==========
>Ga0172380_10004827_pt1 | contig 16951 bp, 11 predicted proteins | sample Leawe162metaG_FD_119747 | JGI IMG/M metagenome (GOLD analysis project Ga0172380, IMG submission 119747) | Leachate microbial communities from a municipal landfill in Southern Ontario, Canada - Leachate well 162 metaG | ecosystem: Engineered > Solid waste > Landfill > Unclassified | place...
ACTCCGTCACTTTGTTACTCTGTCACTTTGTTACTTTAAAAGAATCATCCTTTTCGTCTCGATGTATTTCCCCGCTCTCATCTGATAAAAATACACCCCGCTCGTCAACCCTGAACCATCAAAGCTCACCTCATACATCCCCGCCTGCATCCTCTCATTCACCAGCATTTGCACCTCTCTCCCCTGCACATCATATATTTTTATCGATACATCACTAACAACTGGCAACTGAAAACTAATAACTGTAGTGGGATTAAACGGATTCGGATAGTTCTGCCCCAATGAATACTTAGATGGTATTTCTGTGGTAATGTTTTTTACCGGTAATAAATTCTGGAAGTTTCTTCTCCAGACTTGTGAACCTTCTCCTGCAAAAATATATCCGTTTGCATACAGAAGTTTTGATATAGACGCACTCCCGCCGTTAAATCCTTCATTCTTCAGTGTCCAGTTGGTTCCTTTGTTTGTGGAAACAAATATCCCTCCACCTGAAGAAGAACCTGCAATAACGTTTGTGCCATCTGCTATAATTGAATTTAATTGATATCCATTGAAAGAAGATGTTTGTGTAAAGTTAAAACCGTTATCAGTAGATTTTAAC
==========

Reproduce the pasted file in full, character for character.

>Ga0172380_10004827_pt1 | contig 16951 bp, 11 predicted proteins | sample Leawe162metaG_FD_119747 | JGI IMG/M metagenome (GOLD analysis project Ga0172380, IMG submission 119747) | Leachate microbial communities from a municipal landfill in Southern Ontario, Canada - Leachate well 162 metaG | ecosystem: Engineered > Solid waste > Landfill > Unclassified | place...
ACTCCGTCACTTTGTTACTCTGTCACTTTGTTACTTTAAAAGAATCATCCTTTTCGTCTCGATGTATTTCCCCGCTCTCATCTGATAAAAATACACCCCGCTCGTCAACCCTGAACCATCAAAGCTCACCTCATACATCCCCGCCTGCATCCTCTCATTCACCAGCATTTGCACCTCTCTCCCCTGCACATCATATATTTTTATCGATACATCACTAACAACTGGCAACTGAAAACTAATAACTGTAGTGGGATTAAACGGATTCGGATAGTTCTGCCCCAATGAATACTTAGATGGTATTTCTGTGGTAATGTTTTTTACCGGTAATAAATTCTGGAAGTTTCTTCTCCAGACTTGTGAACCTTCTCCTGCAAAAATATATCCGTTTGCATACAGAAGTTTTGATATAGACGCACTCCCGCCGTTAAATCCTTCATTCTTCAGTGTCCAGTTGGTTCCTTTGTTTGTGGAAACAAATATCCCTCCACCTGAAGAAGAACCTGCAATAACGTTTGTGCCATCTGCTATAATTGAATTTAATTGATATCCATTGAAAGAAGATGTTTGTGTAAAGTTAAAACCGTTATCAGTAGATTTTAAC